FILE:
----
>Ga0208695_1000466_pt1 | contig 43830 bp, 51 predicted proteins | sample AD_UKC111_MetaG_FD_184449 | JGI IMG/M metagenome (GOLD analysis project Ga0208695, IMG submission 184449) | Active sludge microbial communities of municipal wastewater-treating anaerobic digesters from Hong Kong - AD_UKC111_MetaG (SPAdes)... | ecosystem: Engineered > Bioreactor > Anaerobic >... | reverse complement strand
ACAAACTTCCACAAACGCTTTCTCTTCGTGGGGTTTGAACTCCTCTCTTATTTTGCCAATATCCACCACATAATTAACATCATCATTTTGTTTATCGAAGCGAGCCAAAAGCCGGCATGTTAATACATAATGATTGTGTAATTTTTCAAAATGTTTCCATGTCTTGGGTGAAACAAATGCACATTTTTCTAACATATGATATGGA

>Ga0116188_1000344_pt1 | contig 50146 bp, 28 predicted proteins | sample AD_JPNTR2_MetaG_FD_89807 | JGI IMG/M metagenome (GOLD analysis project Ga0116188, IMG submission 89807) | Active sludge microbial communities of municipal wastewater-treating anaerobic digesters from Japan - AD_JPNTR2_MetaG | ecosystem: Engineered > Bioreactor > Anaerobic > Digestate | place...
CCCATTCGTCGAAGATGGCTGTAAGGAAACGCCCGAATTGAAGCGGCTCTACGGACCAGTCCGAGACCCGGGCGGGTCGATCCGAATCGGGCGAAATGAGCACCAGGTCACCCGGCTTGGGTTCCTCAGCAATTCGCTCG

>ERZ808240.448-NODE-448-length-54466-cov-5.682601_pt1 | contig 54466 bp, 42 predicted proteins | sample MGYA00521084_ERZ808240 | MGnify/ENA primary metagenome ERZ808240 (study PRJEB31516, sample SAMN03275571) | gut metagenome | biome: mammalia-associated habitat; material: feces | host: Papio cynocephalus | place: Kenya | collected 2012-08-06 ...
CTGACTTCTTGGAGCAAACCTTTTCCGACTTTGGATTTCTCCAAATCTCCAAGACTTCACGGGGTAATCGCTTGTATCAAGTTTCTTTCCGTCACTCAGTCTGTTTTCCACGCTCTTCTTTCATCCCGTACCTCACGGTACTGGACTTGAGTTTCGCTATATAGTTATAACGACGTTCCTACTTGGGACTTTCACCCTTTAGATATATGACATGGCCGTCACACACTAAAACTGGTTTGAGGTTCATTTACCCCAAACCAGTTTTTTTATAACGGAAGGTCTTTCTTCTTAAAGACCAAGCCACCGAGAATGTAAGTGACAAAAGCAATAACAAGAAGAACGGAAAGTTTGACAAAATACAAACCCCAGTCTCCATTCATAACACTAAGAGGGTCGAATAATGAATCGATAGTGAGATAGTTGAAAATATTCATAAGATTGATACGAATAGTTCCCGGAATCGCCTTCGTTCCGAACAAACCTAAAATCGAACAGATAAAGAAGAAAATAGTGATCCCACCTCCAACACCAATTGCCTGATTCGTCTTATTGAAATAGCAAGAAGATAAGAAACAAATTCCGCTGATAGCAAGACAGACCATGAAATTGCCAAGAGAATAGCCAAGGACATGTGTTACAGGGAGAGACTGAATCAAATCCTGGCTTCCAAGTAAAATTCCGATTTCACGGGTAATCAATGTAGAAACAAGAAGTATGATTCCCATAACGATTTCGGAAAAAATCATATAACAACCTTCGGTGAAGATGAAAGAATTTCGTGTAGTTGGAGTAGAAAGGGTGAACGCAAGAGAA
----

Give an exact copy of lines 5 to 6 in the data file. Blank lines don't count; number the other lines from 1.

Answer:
>ERZ808240.448-NODE-448-length-54466-cov-5.682601_pt1 | contig 54466 bp, 42 predicted proteins | sample MGYA00521084_ERZ808240 | MGnify/ENA primary metagenome ERZ808240 (study PRJEB31516, sample SAMN03275571) | gut metagenome | biome: mammalia-associated habitat; material: feces | host: Papio cynocephalus | place: Kenya | collected 2012-08-06 ...
CTGACTTCTTGGAGCAAACCTTTTCCGACTTTGGATTTCTCCAAATCTCCAAGACTTCACGGGGTAATCGCTTGTATCAAGTTTCTTTCCGTCACTCAGTCTGTTTTCCACGCTCTTCTTTCATCCCGTACCTCACGGTACTGGACTTGAGTTTCGCTATATAGTTATAACGACGTTCCTACTTGGGACTTTCACCCTTTAGATATATGACATGGCCGTCACACACTAAAACTGGTTTGAGGTTCATTTACCCCAAACCAGTTTTTTTATAACGGAAGGTCTTTCTTCTTAAAGACCAAGCCACCGAGAATGTAAGTGACAAAAGCAATAACAAGAAGAACGGAAAGTTTGACAAAATACAAACCCCAGTCTCCATTCATAACACTAAGAGGGTCGAATAATGAATCGATAGTGAGATAGTTGAAAATATTCATAAGATTGATACGAATAGTTCCCGGAATCGCCTTCGTTCCGAACAAACCTAAAATCGAACAGATAAAGAAGAAAATAGTGATCCCACCTCCAACACCAATTGCCTGATTCGTCTTATTGAAATAGCAAGAAGATAAGAAACAAATTCCGCTGATAGCAAGACAGACCATGAAATTGCCAAGAGAATAGCCAAGGACATGTGTTACAGGGAGAGACTGAATCAAATCCTGGCTTCCAAGTAAAATTCCGATTTCACGGGTAATCAATGTAGAAACAAGAAGTATGATTCCCATAACGATTTCGGAAAAAATCATATAACAACCTTCGGTGAAGATGAAAGAATTTCGTGTAGTTGGAGTAGAAAGGGTGAACGCAAGAGAA